The Whitlingham Bird Report 2020 is available now (click here)

For previous years (2012-2019) see the links on the Whitlingham Bird List page.

NORWICH: City centre sightings and a White-fronted Goose

1st week of March 2021

A busy week at work, compounded by the knowledge that a Black Redstart was present on my estate during a couple of the days and would have either been visible from the house or possibly even on top of it. Bird sightings on the way into the city have increased, with Sparrowhawks seen on several days, a Kingfisher along the river at New Mills and unexpectedly an Egyptian Goose on the building adjacent to Chapelfield Gardens!

 

Other wildlife sightings included a new site for Collared Earthstar (Geastrum triplex) - under some trees near the Sainsburys on Queens Road, and a small orange bryophilous fungus growing on a mossy wall, identified by George Grieff as Octospora coccinea s.l.



 

Throughout February there had been a flock of White-fronted Geese on the marshes at Postwick. These were quite close to Norwich as the crow flies, but quite a trek following footpaths or roads, so I had grudgingly ignored them. During the early part of March there seemed to be a movement of White-fronted Geese south of Norwich, including one that spent a few days at Marston Marshes. Marston is on the edge of Norwich a similar distance away to Whitlingham or UEA, so I went for a walk there and fortunately the White-fronted Goose was still present along the river, an excellent bird for the Norwich area. I also saw my first Ring-necked Parakeet of the year there, and some large aquatic snail shells on flood debris that Mike Hoit had already identified as Lister's River Snail.



NORWICH: Some mosses for the end of February

Last week of February 2021

This week's excursions were limited to a walk around the local park and the walk into work, neither of which resulted in any bird additions to the year list. A sunny spell did bring out a few insects though, with my first hoverfly of the year (Eristalis tenax), butterfly (Peacock) and bumblebee (too fast to be sure what species). Greenfinches and Chaffinches were also singing locally, whilst a Robin popped into the back garden on several days.

On Twitter Leif Bersweden had started posting information about common mosses, using the hashtag #couchto10mosses which encouraged me to look at some of the moss covered walls I passed, and I found a couple of the species mentioned, Wall Screw-moss (Tortula muralis) and Capillary Thread-moss (Bryum capillare).

Capillary Thread-moss (Bryum capillare)
Wall Screw-moss (Tortula muralis)
Unknown moss sp.

NORWICH: 3rd week of February and some Curlew at Hellesdon

3rd week of February 2021

I managed to get out for another local walk this week, choosing to go down onto the Marriott's Way and walk out westwards. Sweetbriar Marshes was flooded quite heavily in places (as you would expect from a floodplain) and I crossed over and went down Hellsedon Road for a while. It was nice to walk along the river, and Jay, Pheasant and Green Woodpecker were all new birds for the year. Scanning over the meadows between the river and Marriott's Way most of the birds appeared to be gulls, but further along a couple of Curlews were visible. They had first been seen a few days previously by Jo Dale, but I was pleased that they were still present given that I'd not seen any around Norwich before. I appeared to have timed it just right, because on my way home soemthing put up the gulls and the Curlews also took to the air, calling several times before flying off high north-eastwards.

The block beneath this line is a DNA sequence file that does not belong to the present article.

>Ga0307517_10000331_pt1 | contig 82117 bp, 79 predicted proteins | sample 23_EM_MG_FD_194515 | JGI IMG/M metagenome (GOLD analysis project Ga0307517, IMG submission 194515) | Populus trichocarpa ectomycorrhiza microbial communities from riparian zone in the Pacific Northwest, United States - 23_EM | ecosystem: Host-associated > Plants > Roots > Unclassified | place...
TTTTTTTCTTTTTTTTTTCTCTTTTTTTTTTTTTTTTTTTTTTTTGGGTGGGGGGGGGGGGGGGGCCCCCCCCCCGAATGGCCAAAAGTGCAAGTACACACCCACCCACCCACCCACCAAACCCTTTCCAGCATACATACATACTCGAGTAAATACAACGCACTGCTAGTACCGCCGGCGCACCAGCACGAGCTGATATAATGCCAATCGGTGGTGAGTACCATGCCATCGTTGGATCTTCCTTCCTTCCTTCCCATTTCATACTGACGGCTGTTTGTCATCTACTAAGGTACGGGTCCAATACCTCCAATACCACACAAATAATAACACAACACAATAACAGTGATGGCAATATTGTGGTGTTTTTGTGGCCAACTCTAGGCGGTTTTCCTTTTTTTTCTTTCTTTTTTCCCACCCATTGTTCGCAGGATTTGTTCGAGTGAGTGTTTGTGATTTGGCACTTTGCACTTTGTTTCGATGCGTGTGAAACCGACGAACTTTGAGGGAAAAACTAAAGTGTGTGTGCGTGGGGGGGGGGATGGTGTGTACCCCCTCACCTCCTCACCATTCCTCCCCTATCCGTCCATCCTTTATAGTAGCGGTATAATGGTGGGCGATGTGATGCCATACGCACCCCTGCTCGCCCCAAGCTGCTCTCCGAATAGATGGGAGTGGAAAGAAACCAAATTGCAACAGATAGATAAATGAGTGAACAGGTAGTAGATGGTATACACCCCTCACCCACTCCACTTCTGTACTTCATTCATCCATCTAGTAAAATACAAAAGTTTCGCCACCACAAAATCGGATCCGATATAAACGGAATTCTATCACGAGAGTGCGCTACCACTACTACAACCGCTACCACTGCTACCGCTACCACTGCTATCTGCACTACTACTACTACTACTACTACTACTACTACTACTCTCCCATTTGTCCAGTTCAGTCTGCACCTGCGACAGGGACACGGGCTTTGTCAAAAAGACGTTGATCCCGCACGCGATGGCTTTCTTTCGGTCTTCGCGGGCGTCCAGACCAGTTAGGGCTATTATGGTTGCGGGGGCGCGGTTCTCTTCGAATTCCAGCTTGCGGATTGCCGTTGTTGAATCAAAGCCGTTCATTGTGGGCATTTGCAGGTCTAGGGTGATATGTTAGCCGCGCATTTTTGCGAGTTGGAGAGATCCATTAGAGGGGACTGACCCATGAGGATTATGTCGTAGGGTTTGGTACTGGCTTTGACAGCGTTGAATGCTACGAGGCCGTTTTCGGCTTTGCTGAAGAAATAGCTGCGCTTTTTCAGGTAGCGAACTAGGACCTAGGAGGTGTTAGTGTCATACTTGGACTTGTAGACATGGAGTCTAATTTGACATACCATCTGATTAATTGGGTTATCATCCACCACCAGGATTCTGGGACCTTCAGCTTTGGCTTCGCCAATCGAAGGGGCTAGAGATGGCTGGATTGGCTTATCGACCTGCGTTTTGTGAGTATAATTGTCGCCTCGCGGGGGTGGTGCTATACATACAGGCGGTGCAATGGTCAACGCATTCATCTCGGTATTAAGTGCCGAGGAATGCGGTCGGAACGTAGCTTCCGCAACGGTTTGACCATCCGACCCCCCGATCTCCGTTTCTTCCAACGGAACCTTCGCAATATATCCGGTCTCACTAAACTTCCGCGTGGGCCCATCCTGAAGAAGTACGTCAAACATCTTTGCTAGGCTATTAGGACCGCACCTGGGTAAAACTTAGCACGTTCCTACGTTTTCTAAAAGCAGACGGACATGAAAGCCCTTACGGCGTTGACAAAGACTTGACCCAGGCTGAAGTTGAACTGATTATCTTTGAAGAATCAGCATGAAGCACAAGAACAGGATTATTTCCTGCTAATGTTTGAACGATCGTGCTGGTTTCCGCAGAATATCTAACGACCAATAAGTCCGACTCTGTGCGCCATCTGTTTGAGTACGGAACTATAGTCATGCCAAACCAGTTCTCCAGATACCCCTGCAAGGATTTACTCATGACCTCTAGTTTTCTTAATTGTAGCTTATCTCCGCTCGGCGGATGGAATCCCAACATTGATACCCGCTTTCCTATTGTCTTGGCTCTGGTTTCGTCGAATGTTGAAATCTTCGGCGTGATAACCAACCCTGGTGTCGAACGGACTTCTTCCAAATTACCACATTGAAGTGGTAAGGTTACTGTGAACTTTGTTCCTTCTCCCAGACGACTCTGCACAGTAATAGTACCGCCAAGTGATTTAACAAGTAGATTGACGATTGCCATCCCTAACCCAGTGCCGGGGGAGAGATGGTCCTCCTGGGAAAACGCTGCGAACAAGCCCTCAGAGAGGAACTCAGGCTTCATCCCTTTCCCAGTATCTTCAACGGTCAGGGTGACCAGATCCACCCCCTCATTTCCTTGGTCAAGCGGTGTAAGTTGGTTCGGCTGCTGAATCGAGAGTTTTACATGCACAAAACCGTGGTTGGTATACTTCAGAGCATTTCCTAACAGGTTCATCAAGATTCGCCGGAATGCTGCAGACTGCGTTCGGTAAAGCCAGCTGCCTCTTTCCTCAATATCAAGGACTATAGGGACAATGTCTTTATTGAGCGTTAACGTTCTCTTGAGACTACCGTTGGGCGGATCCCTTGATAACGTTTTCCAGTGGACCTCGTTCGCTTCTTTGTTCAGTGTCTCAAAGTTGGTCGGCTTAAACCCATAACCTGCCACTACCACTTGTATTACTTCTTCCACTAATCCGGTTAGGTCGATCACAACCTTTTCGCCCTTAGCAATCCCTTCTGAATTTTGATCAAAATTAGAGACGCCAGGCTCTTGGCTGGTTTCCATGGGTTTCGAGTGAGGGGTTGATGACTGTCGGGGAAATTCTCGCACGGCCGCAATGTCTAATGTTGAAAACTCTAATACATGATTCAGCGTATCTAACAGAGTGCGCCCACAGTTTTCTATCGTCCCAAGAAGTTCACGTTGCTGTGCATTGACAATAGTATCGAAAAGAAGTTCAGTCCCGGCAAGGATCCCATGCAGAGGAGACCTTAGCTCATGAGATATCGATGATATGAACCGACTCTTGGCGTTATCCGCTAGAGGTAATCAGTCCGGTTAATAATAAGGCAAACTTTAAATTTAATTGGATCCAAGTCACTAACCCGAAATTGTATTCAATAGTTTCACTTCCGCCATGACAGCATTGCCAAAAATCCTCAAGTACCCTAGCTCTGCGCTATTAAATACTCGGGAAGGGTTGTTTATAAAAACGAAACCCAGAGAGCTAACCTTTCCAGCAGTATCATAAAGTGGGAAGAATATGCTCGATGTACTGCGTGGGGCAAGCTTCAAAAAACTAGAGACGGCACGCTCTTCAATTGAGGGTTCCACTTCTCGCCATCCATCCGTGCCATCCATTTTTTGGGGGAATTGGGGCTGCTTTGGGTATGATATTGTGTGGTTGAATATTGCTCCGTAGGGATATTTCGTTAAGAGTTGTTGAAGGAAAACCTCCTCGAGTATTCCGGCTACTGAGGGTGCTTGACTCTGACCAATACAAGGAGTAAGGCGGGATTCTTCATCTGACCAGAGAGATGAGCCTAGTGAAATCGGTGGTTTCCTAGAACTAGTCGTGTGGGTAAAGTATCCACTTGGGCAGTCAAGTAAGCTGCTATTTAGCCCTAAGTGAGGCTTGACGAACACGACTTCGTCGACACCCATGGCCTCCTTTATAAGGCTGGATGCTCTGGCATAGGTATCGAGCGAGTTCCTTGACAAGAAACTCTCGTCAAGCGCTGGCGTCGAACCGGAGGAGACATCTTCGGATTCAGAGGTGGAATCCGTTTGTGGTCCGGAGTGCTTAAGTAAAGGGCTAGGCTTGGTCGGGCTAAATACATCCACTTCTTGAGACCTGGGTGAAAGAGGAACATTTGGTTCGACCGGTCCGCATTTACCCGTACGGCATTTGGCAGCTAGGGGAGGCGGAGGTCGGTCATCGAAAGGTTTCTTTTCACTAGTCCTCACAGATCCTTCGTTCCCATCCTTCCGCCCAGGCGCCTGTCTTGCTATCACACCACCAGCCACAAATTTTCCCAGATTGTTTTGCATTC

Back at home the warm weather brought up my first Buzzard of the year distantly over the housing estate.


WHITLINGHAM: Snowy WeBS count and watching Redwings

2nd week of February 2021

A few days of heavy snow across the county meant not leaving the house on the basis that a pandemic is not a great time to have an ice related accident. Once things had began to thaw I did venture out, and walked to Whitlingham to get February's WeBS count done. The city was both pleasantly quiet and not as slippery as I had thought it might be. 

Arriving at Whitlingham the Little Broad was completely frozen, but most of the Great Broad was still open. There was a decent range of ducks (although typically a Smew and a Black-necked Grebe turned up on successive days after my visit). I counted 239 Tufted Ducks and around 120 Gadwall, with the long-staying 1st-winter Scaup plus Goldeneye, Wigeon, Shoveler, Teal, Wigeon, Pochard and Mallard also present. A Bittern had been seen earlier in the day, but wasn't on show and I didn't linger to wait for it. Several flocks of Siskins were in the Alders, and I heard my first drumming Great Spotted Woodpecker. The highlights were both seen as I walked back along Whitlingham Lane, getting prolonged views of a flock of Redwings feeding on Ivy berries, and finally a Woodcock flew over the road.

 





Elsewhere during the cold snap I had added three birds to the year list from the garden, Greenfinch, Goldcrest and a male Blackcap.